In the event of an absence for medical or other reasons, students should review and follow the Academic Regulation in the Undergraduate Calendar Requests for Relief for Missed Academic Term Work. Please note these regulations have changed beginning Fall 2015. You can find information at mcmaster.ca/msaf/. If you have any questions about the MSAF, please contact your Associate Dean's office.

Academic Accommodation of Students with Disabilities

Students who require academic accommodation must contact Student Accessibility Services (SAS) to make arrangements with a Program Coordinator. Academic accommodations must be arranged for each term of study. Student Accessibility Services can be contacted by phone 905-525-9140 ext. 28652 or e-mail sas@mcmaster.ca. For further information, consult McMaster University's Policy for Academic Accommodation of Students with Disabilities.

Academic Accommodation for Religious, Indigenous and Spiritual Observances

Students requiring academic accommodation based on religion and spiritual observances should follow the procedures set out in the Course Calendar or by their respective Faculty. In most cases, the student should contact his or her professor or academic advisor as soon as possible to arrange accommodations for classes, assignments, tests and examinations that might be affected by a religious holiday or spiritual observance.


Topics and Readings:

Note: All textbook readings come from Williams’ The Historian’s Toolbox.
Other readings can be accessed online, through the McMaster library or our A2L site.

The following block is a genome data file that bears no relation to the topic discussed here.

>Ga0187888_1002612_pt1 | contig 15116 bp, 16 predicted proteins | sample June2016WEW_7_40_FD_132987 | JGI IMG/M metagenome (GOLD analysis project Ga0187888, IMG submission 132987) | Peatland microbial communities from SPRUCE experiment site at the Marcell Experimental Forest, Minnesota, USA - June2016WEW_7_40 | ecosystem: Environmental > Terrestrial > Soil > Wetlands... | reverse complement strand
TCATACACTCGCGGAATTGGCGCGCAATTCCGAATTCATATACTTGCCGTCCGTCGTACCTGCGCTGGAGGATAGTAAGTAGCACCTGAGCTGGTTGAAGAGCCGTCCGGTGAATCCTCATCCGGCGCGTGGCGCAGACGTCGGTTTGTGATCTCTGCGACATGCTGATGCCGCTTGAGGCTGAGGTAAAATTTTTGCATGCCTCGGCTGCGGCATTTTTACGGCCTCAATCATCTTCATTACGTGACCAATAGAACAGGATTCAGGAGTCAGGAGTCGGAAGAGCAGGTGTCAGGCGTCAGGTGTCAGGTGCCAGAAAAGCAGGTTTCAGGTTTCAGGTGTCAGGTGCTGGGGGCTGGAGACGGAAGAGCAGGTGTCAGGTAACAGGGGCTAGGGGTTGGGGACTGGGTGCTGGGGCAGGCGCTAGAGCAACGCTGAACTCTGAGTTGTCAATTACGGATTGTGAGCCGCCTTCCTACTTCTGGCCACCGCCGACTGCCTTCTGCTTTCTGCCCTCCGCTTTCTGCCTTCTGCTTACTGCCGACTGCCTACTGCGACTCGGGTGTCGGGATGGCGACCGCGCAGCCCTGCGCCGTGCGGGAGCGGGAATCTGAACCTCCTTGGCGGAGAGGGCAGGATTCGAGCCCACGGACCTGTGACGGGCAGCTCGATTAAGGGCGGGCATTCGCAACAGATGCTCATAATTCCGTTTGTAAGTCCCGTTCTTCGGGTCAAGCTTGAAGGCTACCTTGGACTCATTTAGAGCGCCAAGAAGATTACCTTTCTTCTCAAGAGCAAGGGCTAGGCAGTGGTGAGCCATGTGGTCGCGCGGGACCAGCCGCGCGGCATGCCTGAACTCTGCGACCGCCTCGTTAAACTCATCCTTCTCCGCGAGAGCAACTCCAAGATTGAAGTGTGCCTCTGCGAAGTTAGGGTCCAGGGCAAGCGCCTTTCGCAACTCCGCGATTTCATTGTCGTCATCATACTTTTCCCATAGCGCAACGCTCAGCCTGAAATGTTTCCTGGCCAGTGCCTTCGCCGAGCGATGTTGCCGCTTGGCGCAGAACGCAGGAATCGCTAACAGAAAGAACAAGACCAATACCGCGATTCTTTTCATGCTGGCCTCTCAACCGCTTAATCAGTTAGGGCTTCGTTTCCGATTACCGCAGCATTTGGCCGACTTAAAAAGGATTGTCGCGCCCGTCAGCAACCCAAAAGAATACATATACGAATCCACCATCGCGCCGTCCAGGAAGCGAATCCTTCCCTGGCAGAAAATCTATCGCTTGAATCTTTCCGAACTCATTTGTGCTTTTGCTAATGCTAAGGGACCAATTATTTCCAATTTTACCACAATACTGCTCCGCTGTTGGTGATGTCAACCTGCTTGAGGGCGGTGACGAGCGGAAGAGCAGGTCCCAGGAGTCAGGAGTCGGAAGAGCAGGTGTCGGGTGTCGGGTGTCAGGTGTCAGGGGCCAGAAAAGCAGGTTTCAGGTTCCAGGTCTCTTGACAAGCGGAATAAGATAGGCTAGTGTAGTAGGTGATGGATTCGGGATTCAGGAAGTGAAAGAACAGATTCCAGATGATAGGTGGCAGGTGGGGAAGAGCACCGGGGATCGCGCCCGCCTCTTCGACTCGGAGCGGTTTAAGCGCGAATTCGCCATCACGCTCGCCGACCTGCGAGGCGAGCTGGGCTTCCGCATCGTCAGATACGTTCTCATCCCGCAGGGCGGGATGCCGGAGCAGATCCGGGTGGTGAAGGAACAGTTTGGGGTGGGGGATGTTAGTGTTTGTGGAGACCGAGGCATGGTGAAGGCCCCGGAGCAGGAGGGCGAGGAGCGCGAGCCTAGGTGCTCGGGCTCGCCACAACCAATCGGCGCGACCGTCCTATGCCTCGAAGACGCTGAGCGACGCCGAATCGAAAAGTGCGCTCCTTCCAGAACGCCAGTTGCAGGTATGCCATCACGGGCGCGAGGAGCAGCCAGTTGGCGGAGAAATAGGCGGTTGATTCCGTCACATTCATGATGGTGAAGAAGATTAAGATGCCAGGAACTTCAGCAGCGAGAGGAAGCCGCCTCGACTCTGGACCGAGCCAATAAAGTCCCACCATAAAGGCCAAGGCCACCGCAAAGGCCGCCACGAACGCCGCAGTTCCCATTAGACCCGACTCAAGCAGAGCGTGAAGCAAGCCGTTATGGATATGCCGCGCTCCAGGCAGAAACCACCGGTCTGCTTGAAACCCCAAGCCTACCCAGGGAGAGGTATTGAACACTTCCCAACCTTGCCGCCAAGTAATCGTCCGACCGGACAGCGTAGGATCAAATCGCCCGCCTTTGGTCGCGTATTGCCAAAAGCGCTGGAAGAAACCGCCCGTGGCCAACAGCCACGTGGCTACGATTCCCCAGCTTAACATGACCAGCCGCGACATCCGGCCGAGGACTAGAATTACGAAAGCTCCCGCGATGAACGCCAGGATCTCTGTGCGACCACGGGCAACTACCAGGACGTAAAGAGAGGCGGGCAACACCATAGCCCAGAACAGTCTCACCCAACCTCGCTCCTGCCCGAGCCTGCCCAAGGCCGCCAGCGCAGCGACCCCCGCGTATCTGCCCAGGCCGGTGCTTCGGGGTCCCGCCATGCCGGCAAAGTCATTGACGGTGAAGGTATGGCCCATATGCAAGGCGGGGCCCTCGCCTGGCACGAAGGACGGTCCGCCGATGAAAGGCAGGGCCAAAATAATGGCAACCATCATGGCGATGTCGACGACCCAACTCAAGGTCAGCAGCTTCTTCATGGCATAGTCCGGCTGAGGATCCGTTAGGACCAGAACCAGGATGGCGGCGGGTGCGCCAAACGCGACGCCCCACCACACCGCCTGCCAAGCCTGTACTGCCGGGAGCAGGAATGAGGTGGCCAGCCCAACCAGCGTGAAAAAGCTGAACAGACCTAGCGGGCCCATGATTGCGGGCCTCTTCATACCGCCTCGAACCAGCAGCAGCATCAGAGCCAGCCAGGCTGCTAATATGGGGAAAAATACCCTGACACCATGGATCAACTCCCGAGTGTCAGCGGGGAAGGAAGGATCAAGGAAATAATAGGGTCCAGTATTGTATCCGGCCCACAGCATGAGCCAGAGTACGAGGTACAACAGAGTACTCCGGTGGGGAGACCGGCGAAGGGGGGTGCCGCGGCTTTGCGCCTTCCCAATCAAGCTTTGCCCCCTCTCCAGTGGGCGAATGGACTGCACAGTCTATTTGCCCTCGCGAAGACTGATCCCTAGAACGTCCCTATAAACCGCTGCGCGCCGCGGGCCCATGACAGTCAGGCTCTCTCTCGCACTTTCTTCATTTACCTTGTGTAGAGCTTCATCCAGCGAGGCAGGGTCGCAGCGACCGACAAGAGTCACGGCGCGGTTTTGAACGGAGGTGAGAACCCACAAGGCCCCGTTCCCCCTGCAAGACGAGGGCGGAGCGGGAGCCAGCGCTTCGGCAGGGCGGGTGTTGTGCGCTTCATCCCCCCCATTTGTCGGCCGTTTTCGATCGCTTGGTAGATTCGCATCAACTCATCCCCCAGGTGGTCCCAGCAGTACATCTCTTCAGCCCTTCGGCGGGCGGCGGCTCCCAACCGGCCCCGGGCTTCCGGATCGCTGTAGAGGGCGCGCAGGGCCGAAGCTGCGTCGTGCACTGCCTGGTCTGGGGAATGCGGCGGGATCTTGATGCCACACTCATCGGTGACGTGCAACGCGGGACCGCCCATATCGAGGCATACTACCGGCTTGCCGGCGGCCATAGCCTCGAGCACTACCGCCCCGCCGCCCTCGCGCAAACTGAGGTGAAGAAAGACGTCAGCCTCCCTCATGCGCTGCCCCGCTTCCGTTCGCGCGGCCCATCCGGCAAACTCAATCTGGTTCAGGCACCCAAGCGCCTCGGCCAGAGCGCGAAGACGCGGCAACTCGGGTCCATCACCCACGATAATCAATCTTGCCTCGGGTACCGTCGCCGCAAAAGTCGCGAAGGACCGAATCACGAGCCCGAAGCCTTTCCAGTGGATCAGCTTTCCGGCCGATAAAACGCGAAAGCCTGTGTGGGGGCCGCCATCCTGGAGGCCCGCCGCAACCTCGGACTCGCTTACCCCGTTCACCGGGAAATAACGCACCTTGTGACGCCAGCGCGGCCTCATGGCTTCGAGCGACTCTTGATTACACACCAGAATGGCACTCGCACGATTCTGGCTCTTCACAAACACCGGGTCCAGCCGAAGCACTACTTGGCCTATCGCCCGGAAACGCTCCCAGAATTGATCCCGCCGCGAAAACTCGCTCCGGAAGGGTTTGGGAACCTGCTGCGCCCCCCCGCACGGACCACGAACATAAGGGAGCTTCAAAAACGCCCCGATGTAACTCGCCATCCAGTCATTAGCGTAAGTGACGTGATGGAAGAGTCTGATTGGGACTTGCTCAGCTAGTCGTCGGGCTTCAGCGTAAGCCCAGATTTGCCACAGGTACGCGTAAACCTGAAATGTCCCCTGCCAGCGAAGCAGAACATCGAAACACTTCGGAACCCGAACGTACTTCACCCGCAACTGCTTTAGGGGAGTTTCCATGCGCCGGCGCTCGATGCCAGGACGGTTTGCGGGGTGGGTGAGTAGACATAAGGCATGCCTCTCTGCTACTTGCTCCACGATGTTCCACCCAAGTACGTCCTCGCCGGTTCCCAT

WEEK ONE:

Thursday, September 7th – Course Introduction (no assigned readings)

 

WEEK TWO:

Monday, September 11th – What is History? / What is Historiography?

Readings:

Textbook, Chapters 1 through 4 (pages 3-26)

Jennifer Llewellyn and Steve Thompson, “What is historiography?” in Alpha History http://alphahistory.com/what-is-historiography/

 

Thursday, September 14th –Approaches to the study of 1960s Canada

Readings:

Campbell, Lara and Dominique Clément. Introduction “Time, Age, Myth: Towards a History of the 1960s.” In Debating Dissent: Canada and the 1960s. Toronto: University of Toronto Press, 2012.

Palmer, Bryan. “Prologue: Canada in the 1960s: Looking Backward.” In Canada’s 1960s: The Ironies of Identity in a Rebellious Era, 3-24. Toronto: University of Toronto Press, 2009.

 

WEEK THREE:

Monday, September 18th – Your Research into 1960s Canada / How to Reference Sources

Textbook, Chapters 8 and 10 (pages 47-55; 79-90)

Handout – “What is a Good Inquiry Question” (A2L)

 

Thursday, September 21st – Library Session (no assigned readings)

Meet in Mills Library, Wong E-Classroom L107 - Please come to this session with an idea for your research project.

 

WEEK FOUR: ** Research Skills Assignment due Thursday, September 28th

Monday, September 25th – Analyzing Primary Sources / Seminar #1: Domestic Insecurity